**Figure 8. Bayesian graphical PVL-Delta model for a hierarchical analysis**. Φ() is the cumulative standard normal distribution function.

The model specification requires a definition of priors for the group-level means and standard deviations. We assigned a normal prior to the group-level means, μ_{z'} ~ N(0, 1), and a uniform prior to the group-level standard deviations, σ_{z'} ~ U(0, 1.5).

We implemented the PVL-Delta model in Stan (Hoffman and Gelman, 2011;, Stan Development Team, 2013a,b). The code to fit the PVL-Delta model in Stan is available on http://www.helensteingroever.com. To confirm that we correctly implemented the PVL-Delta model, we ran several parameter-recovery studies. The results of two such studies are presented in the Appendix.

For each parameter, we ran three HMC chains simultaneously. The fitting procedure consisted of two steps: First, we initialized all chains with randomly generated starting values. We collected 1000 samples of each chain after having discarded the first 9000 samples of each chain as burn-in. However, this procedure did not result in successful convergence of the HMC chains of all parameters: for instance, for some parameters, two chains may appear to have converged to their stationary distributions and looked like “hairy caterpillars” that are randomly intermixed, whereas the third chain behaved differently and producing an inferior goodness of fit (GOF). Therefore, in a second step, we again ran three HCM chains for each parameter, but this time, we initialized all chains with parameter values close to the mean of the HCM chain that produced the best GOF in the first step. However, even this procedure resulted in convergence problems for a few participants (e.g., bimodal posterior distributions). We therefore excluded participants with such convergence issues and repeated the first and second step. This explains why the sample sizes presented in Table 5 are slightly smaller than those reported by Wetzels et al. (2010).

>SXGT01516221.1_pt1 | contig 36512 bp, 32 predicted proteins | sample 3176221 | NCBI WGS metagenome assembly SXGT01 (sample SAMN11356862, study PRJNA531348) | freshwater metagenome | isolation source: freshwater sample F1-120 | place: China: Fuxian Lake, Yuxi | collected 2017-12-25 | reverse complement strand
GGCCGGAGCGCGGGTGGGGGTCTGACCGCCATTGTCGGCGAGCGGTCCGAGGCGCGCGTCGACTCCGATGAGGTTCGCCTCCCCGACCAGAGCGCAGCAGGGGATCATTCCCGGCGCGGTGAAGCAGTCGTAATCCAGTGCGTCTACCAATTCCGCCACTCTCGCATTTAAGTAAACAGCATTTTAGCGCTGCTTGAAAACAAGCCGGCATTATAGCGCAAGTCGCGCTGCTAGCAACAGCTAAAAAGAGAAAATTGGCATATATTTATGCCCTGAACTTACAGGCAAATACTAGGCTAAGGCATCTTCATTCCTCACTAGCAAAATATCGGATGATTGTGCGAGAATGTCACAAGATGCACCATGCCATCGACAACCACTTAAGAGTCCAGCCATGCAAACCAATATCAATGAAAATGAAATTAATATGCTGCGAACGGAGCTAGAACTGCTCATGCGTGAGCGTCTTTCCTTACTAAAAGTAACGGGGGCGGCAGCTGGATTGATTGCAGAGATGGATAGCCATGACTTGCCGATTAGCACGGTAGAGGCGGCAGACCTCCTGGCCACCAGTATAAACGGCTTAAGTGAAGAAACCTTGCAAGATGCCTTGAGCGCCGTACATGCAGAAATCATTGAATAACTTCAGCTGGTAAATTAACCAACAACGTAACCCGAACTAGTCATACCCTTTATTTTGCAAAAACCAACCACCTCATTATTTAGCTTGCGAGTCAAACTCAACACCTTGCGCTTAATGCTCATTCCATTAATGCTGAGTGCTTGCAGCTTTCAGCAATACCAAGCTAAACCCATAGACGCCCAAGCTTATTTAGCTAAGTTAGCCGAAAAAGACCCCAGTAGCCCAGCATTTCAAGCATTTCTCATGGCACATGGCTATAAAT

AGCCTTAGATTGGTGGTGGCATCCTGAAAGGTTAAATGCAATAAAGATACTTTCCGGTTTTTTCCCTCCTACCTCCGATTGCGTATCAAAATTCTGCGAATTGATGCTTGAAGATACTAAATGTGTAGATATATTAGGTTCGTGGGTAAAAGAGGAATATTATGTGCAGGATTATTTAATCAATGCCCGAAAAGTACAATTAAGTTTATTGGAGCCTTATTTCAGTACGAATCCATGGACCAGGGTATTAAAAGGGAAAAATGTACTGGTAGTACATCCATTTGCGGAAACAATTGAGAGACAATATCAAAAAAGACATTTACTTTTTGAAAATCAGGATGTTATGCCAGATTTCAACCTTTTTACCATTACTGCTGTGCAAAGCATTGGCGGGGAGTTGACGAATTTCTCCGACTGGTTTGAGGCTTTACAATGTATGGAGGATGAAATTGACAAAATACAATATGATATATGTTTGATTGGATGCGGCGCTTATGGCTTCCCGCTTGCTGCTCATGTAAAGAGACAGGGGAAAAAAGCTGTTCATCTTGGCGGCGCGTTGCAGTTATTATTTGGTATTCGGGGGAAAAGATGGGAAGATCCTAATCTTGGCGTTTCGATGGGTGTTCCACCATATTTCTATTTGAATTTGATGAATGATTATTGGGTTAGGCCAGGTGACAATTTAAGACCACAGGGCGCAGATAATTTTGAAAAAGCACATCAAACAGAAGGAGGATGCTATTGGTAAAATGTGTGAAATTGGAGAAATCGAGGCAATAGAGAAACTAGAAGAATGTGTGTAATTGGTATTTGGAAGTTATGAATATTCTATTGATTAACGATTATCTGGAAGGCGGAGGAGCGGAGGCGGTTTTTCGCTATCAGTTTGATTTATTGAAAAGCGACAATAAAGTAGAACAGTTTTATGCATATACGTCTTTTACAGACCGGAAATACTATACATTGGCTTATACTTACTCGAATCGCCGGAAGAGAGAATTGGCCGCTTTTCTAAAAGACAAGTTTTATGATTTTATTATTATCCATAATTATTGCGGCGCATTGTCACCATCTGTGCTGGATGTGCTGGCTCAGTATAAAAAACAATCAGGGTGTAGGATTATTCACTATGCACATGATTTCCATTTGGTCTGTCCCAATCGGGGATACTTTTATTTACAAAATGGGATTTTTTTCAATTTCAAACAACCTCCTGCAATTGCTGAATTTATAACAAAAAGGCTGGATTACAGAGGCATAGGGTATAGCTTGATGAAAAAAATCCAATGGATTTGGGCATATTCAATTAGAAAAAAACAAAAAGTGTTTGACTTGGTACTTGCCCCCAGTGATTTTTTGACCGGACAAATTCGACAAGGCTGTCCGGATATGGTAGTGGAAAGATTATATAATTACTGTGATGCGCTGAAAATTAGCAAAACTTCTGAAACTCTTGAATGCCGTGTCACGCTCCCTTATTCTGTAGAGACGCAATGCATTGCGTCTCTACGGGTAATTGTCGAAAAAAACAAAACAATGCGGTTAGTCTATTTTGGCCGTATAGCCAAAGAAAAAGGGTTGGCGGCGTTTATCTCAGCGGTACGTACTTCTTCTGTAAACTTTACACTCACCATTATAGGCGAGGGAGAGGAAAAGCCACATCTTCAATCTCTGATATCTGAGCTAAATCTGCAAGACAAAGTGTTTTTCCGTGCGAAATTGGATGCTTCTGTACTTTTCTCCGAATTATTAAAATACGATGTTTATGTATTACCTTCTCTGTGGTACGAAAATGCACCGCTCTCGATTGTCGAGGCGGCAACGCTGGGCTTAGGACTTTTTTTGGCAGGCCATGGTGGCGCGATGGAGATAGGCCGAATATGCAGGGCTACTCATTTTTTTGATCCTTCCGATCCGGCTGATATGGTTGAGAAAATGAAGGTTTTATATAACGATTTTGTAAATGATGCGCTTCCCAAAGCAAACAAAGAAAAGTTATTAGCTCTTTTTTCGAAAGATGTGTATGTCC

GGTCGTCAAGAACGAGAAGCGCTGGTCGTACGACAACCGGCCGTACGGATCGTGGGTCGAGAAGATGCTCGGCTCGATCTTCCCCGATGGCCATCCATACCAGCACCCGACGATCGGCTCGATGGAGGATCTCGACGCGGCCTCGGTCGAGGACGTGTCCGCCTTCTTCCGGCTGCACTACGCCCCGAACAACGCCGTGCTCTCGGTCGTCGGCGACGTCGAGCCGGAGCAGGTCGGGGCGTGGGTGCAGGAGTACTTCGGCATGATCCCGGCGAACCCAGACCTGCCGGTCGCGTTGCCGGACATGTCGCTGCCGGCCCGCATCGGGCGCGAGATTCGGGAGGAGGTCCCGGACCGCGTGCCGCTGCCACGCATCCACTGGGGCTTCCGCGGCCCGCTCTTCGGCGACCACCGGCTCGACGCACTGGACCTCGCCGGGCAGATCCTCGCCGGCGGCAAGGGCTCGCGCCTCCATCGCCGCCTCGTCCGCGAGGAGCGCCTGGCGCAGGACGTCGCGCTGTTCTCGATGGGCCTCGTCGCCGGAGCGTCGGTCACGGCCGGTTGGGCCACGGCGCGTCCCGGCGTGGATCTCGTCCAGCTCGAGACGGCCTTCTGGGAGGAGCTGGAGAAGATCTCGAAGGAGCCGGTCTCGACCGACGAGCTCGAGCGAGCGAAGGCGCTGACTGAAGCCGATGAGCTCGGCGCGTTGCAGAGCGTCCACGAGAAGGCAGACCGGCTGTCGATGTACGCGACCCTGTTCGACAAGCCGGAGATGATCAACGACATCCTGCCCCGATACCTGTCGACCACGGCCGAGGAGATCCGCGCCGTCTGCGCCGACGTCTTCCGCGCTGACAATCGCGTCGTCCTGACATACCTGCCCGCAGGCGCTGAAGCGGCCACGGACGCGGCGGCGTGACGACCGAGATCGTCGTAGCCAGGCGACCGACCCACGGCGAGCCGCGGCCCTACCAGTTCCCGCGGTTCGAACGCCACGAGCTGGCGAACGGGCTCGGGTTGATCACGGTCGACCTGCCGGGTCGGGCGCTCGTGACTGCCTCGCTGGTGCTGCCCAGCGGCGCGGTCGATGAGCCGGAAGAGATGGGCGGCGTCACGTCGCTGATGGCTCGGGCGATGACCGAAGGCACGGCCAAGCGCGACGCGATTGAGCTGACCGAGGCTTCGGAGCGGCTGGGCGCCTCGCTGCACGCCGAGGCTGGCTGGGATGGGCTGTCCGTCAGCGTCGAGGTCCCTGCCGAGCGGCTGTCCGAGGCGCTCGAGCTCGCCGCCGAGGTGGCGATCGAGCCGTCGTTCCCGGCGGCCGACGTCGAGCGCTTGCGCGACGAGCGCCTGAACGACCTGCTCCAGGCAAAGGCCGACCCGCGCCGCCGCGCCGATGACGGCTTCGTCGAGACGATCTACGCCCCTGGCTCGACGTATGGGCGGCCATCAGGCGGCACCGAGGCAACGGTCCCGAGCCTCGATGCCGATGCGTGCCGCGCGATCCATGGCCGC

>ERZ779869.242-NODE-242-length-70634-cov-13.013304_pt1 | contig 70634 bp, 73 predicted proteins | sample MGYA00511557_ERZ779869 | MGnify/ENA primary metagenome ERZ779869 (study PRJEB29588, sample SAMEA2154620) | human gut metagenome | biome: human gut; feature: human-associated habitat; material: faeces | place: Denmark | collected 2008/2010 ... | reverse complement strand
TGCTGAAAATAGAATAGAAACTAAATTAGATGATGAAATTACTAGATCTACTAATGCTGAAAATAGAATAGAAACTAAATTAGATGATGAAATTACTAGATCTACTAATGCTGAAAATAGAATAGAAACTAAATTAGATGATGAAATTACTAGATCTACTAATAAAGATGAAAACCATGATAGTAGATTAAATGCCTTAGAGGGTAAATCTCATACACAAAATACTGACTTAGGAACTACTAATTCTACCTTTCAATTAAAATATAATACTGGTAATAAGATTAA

**Table 5. Sample size of the four data sets and number of burn-in samples and posterior samples that we collected for each chain**.

Table 5 also presents, for each data set separately, the number of burn-in samples and posterior samples that we collected for each chain. These specifications differ across data sets to ensure that all chains reached convergence. We based our inferences on these posterior samples.

### 4.2. Results

In this section, we discuss the results of the test of selective influence. We first focus on the behavioral level by describing the choice patterns observed in the four experimental conditions. Second, we focus on the level of the cognitive modeling analyses; we describe tests confirming that the posterior distributions converged successfully from their starting values to their stationary distributions. In addition, we show that the PVL-Delta model results in a satisfactory fit performance and simulation performance for the four conditions. Finally, we visually compare the posterior distributions of the group-level parameters of all four conditions to draw inferences about the effect of the experimental manipulations.

#### 4.2.1. Behavioral data

The mean proportion of choices from each deck within 15 blocks each containing 10 trials as observed in the four experimental conditions reported by Wetzels et al. (2010) are presented in the first column of Figure 9. In the standard condition, participants learned to prefer good deck C over all remaining decks; however, participants failed to learn that deck D is also a good deck.